Pres. Trump To Be Briefed On Opioid Crisis

Michele Moreno
August 10, 2017

But he stopped short of actually declaring a state of emergency: "We believe that the resources that we need to bring to bear on the opioid crisis at this point can be addressed without the declaration of the emergency". Trump's top health administrator, Health and Human Services Secretary Tom Price, argued that extra step wouldn't have helped much anyway - and experts tend to agree.

On Tuesday afternoon, President Trump attended a briefing, held at his New Jersey golf club, on the ever-worsening opioid crisis in the US, which is killing almost 150 people every day.

"It is not just whether you declare an emergency". According to the Post, a White House spokesman described the briefing as "an update on the opioid crisis" and said the president was still reviewing a preliminary report from his hand-picked commission.

The president and First Lady Melania Trump attended a meeting earlier in the day at Trump's golf course in Bedminister, New Jersey, in which Price discussed the administration's efforts to combat the epidemic.

In May, Price visited Charleston to talk about the opioid epidemic with policymakers from both the state and federal levels along with representatives from several organizations.

Trump seemed to embrace one recommendation of the commission, even if he did not explicitly say so.

Strong law enforcement is absolutely vital to having a drug-free society. Everybody is threatened. Drug overdose is now the leading cause of accidental death in the United States, and opioid overdose deaths have almost quadrupled since 1999.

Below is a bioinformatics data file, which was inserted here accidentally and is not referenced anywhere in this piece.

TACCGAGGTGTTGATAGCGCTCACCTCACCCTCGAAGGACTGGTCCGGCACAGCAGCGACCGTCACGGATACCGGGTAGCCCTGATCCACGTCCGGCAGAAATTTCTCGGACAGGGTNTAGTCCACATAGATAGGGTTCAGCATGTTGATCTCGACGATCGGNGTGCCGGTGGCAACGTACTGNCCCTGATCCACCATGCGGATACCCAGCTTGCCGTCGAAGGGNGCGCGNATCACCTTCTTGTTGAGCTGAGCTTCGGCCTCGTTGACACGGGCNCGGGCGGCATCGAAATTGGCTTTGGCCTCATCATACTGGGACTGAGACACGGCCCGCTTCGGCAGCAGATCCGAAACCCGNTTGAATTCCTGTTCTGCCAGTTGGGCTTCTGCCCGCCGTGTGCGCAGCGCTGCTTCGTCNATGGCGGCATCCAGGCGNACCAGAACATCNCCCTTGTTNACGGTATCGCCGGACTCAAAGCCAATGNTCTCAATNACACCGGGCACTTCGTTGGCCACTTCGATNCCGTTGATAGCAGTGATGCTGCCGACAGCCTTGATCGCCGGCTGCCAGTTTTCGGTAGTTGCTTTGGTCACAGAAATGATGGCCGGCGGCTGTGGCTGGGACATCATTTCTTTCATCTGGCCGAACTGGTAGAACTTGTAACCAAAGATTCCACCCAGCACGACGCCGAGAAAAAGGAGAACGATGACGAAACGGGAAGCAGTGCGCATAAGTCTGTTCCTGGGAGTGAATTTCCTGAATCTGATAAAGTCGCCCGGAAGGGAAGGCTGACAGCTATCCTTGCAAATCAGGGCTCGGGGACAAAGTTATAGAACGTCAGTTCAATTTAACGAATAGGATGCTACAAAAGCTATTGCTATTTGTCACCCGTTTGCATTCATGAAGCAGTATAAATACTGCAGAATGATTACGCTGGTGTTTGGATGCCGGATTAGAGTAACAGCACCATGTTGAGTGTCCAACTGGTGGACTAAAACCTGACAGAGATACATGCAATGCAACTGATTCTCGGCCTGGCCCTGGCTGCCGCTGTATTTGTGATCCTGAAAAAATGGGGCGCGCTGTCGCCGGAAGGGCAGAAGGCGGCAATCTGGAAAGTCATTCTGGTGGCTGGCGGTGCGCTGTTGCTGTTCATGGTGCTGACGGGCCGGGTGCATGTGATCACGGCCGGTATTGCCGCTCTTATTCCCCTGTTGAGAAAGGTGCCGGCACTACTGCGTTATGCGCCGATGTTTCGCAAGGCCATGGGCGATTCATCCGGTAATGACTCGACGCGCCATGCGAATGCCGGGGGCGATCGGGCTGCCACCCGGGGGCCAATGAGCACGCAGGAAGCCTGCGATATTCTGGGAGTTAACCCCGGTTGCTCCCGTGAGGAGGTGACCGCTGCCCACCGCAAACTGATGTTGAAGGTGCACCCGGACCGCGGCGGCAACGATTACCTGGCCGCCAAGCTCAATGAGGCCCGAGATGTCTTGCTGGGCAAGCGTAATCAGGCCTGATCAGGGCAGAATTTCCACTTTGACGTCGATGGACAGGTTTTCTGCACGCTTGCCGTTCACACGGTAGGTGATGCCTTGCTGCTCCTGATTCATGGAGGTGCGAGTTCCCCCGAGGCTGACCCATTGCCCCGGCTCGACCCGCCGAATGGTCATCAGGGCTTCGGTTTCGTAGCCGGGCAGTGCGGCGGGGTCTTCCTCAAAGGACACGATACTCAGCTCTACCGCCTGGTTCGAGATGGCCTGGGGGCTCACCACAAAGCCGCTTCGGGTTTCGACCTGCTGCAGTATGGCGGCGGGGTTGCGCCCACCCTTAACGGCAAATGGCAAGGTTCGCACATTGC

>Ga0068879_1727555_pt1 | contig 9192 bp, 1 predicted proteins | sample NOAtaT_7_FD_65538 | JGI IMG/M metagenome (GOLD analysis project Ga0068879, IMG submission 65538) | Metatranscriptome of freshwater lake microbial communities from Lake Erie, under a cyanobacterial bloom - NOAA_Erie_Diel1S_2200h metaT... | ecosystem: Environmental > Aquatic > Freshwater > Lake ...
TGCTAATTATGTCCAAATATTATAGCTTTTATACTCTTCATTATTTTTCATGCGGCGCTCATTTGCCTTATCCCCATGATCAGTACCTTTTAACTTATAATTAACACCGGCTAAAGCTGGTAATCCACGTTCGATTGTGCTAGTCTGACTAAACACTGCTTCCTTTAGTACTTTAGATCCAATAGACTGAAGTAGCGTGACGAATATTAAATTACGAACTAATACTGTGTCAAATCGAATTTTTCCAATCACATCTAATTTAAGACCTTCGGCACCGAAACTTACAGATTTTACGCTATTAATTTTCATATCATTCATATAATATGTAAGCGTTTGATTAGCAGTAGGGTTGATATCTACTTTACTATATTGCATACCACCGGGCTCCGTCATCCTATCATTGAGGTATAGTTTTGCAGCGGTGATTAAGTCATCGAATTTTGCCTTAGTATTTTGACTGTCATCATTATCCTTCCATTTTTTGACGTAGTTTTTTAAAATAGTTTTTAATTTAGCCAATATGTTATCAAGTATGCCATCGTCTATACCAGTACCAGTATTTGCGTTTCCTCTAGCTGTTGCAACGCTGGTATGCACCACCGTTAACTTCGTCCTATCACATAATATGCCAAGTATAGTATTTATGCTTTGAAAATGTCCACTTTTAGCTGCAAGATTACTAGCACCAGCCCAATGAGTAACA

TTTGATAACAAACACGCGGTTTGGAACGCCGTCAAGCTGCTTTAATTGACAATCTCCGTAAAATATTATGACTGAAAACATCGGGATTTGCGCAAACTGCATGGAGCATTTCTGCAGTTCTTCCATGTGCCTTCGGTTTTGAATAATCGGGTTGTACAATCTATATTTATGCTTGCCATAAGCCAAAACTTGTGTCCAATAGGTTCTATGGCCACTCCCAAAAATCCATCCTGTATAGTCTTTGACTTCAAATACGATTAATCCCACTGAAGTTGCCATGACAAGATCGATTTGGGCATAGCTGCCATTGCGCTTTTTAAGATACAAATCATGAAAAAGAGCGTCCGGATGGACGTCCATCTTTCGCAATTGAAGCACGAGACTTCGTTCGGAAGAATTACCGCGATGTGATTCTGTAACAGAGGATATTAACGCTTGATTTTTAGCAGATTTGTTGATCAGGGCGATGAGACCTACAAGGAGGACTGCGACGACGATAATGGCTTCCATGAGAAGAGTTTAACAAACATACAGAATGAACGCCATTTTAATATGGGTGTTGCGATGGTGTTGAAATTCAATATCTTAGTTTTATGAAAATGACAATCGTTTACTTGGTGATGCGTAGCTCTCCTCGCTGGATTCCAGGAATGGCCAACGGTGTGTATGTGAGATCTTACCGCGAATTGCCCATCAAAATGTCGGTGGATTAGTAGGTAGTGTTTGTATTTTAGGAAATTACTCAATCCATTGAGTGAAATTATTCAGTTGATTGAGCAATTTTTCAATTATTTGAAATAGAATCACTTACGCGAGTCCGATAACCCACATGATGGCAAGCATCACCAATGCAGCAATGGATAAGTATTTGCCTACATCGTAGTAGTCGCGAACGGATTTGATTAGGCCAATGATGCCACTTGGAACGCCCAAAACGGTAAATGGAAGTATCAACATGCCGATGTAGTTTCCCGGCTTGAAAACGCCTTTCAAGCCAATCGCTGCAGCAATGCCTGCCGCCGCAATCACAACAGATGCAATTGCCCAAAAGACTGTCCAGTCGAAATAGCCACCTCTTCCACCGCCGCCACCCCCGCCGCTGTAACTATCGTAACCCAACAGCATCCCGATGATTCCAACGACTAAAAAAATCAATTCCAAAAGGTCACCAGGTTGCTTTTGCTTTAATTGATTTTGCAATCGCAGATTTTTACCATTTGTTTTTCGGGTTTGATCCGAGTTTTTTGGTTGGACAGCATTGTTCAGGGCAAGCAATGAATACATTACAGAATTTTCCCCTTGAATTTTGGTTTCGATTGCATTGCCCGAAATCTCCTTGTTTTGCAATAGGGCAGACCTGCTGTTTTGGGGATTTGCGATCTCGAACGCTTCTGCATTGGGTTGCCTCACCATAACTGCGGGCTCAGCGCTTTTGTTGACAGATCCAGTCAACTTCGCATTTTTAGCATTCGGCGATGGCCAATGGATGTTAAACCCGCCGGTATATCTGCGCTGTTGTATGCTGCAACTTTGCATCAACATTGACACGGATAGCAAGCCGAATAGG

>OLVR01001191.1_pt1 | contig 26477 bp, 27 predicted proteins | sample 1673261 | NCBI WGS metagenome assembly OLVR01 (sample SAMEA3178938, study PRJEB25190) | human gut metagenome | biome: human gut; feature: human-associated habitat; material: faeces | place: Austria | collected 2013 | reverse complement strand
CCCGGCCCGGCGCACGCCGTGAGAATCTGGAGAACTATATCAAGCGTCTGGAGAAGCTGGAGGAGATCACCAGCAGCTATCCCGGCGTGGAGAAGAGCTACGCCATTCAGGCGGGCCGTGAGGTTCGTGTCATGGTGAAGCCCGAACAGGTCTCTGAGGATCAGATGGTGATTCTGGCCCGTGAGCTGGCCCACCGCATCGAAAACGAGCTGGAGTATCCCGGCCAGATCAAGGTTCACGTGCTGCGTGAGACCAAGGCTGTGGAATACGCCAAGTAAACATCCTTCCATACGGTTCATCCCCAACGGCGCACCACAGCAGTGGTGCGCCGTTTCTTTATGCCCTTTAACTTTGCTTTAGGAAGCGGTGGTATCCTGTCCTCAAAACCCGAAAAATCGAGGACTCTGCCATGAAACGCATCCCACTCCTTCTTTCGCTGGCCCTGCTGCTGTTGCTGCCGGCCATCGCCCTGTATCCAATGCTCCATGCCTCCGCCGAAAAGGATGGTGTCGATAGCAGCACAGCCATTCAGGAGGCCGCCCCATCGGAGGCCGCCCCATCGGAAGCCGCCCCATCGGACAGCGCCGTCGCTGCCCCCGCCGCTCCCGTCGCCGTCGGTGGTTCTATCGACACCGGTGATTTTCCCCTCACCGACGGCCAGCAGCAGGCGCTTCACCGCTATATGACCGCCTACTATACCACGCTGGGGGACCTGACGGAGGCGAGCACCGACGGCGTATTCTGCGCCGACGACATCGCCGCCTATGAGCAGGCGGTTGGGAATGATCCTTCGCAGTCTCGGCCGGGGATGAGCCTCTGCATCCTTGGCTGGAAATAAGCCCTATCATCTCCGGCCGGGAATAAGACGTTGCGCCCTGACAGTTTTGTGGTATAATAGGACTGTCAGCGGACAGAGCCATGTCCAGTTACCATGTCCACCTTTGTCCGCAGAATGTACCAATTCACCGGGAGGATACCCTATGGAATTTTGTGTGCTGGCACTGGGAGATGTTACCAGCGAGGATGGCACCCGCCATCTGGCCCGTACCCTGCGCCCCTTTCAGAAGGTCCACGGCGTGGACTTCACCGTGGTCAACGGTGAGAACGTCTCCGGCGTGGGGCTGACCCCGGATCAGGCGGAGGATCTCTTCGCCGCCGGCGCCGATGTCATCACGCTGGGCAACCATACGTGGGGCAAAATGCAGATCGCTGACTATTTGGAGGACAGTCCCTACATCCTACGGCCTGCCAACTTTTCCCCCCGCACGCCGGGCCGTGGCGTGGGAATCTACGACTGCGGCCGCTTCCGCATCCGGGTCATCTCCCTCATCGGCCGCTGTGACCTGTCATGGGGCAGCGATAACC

Rapid administration of this drug reverses opioid overdose and prevents death. In the statement, Trump links the opioid problem to immigrants bringing drugs in the country, something he has been adamant about fighting since his campaign, i.e.

The report urges Trump to declare a national emergency, rapidly increase the nation's addiction treatment capacity, and provide model legislation that would promote use of the overdose-reversing drug naloxone.

"We are going to reverse these trends using every lawful tool we have".

The opioid commission's report doesn't mention the border wall but does call for stringent measures to detect fentanyl in packages that flow through the U.S. Postal Service from foreign sources, particularly China.

Price hinted that HHS is looking to modify privacy laws to allow family members to be aware of a patient's addiction and spoke about the need to make overdose-reversing Narcan more available, develop pain medication that is not addictive, and better educate doctors about how to treat pain.

Recent studies have detailed the devastating extent of the opioid epidemic.

"I am pretty ticked off", said Canterbury, who said she now regrets her vote for Trump and likely won't vote for him in 2020.

Activists have called on the Trump Administration to finally do more to combat the crisis.

Jose Benitez, the executive director of Prevention Point, the needle exchange and advocacy program that serves people suffering from addiction in Kensington, said before Mr. Trump's remarks on Tuesday that he had been encouraged by the report after years of tough-on-crime federal drug policy.

Other reports by Insurance News

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